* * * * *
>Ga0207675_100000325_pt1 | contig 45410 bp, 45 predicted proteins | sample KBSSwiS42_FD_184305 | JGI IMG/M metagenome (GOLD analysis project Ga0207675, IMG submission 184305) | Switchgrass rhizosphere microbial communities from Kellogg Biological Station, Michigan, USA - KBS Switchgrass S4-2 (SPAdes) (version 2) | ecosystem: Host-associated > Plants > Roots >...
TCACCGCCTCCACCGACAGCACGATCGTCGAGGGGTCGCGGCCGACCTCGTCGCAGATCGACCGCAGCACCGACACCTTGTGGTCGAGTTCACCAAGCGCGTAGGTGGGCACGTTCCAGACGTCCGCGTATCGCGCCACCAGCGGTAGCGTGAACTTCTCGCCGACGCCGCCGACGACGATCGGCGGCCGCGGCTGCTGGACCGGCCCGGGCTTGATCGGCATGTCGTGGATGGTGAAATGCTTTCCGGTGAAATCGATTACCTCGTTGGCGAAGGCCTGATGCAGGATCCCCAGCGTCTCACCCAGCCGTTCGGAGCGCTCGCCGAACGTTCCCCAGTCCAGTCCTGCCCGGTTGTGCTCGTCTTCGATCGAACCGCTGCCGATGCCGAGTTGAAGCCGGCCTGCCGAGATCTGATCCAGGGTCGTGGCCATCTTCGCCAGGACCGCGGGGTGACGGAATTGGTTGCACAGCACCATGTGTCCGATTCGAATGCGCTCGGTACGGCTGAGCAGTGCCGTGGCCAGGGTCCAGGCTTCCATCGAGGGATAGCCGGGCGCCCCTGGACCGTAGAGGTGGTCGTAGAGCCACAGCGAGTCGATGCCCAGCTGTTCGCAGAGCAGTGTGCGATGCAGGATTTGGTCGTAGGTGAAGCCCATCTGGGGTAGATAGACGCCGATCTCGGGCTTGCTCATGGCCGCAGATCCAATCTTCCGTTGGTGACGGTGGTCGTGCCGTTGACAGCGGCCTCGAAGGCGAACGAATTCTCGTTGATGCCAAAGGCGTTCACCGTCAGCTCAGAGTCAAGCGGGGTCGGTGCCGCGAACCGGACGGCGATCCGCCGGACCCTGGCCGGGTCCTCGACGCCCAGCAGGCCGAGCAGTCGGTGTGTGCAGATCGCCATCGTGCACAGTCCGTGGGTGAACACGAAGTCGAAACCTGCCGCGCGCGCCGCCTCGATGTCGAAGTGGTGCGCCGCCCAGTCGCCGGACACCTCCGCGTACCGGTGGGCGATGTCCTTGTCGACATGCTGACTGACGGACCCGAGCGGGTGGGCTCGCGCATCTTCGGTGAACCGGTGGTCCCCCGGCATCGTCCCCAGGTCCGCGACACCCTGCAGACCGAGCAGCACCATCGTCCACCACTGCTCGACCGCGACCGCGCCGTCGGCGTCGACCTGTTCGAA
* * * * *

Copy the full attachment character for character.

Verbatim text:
>Ga0207675_100000325_pt1 | contig 45410 bp, 45 predicted proteins | sample KBSSwiS42_FD_184305 | JGI IMG/M metagenome (GOLD analysis project Ga0207675, IMG submission 184305) | Switchgrass rhizosphere microbial communities from Kellogg Biological Station, Michigan, USA - KBS Switchgrass S4-2 (SPAdes) (version 2) | ecosystem: Host-associated > Plants > Roots >...
TCACCGCCTCCACCGACAGCACGATCGTCGAGGGGTCGCGGCCGACCTCGTCGCAGATCGACCGCAGCACCGACACCTTGTGGTCGAGTTCACCAAGCGCGTAGGTGGGCACGTTCCAGACGTCCGCGTATCGCGCCACCAGCGGTAGCGTGAACTTCTCGCCGACGCCGCCGACGACGATCGGCGGCCGCGGCTGCTGGACCGGCCCGGGCTTGATCGGCATGTCGTGGATGGTGAAATGCTTTCCGGTGAAATCGATTACCTCGTTGGCGAAGGCCTGATGCAGGATCCCCAGCGTCTCACCCAGCCGTTCGGAGCGCTCGCCGAACGTTCCCCAGTCCAGTCCTGCCCGGTTGTGCTCGTCTTCGATCGAACCGCTGCCGATGCCGAGTTGAAGCCGGCCTGCCGAGATCTGATCCAGGGTCGTGGCCATCTTCGCCAGGACCGCGGGGTGACGGAATTGGTTGCACAGCACCATGTGTCCGATTCGAATGCGCTCGGTACGGCTGAGCAGTGCCGTGGCCAGGGTCCAGGCTTCCATCGAGGGATAGCCGGGCGCCCCTGGACCGTAGAGGTGGTCGTAGAGCCACAGCGAGTCGATGCCCAGCTGTTCGCAGAGCAGTGTGCGATGCAGGATTTGGTCGTAGGTGAAGCCCATCTGGGGTAGATAGACGCCGATCTCGGGCTTGCTCATGGCCGCAGATCCAATCTTCCGTTGGTGACGGTGGTCGTGCCGTTGACAGCGGCCTCGAAGGCGAACGAATTCTCGTTGATGCCAAAGGCGTTCACCGTCAGCTCAGAGTCAAGCGGGGTCGGTGCCGCGAACCGGACGGCGATCCGCCGGACCCTGGCCGGGTCCTCGACGCCCAGCAGGCCGAGCAGTCGGTGTGTGCAGATCGCCATCGTGCACAGTCCGTGGGTGAACACGAAGTCGAAACCTGCCGCGCGCGCCGCCTCGATGTCGAAGTGGTGCGCCGCCCAGTCGCCGGACACCTCCGCGTACCGGTGGGCGATGTCCTTGTCGACATGCTGACTGACGGACCCGAGCGGGTGGGCTCGCGCATCTTCGGTGAACCGGTGGTCCCCCGGCATCGTCCCCAGGTCCGCGACACCCTGCAGACCGAGCAGCACCATCGTCCACCACTGCTCGACCGCGACCGCGCCGTCGGCGTCGACCTGTTCGAA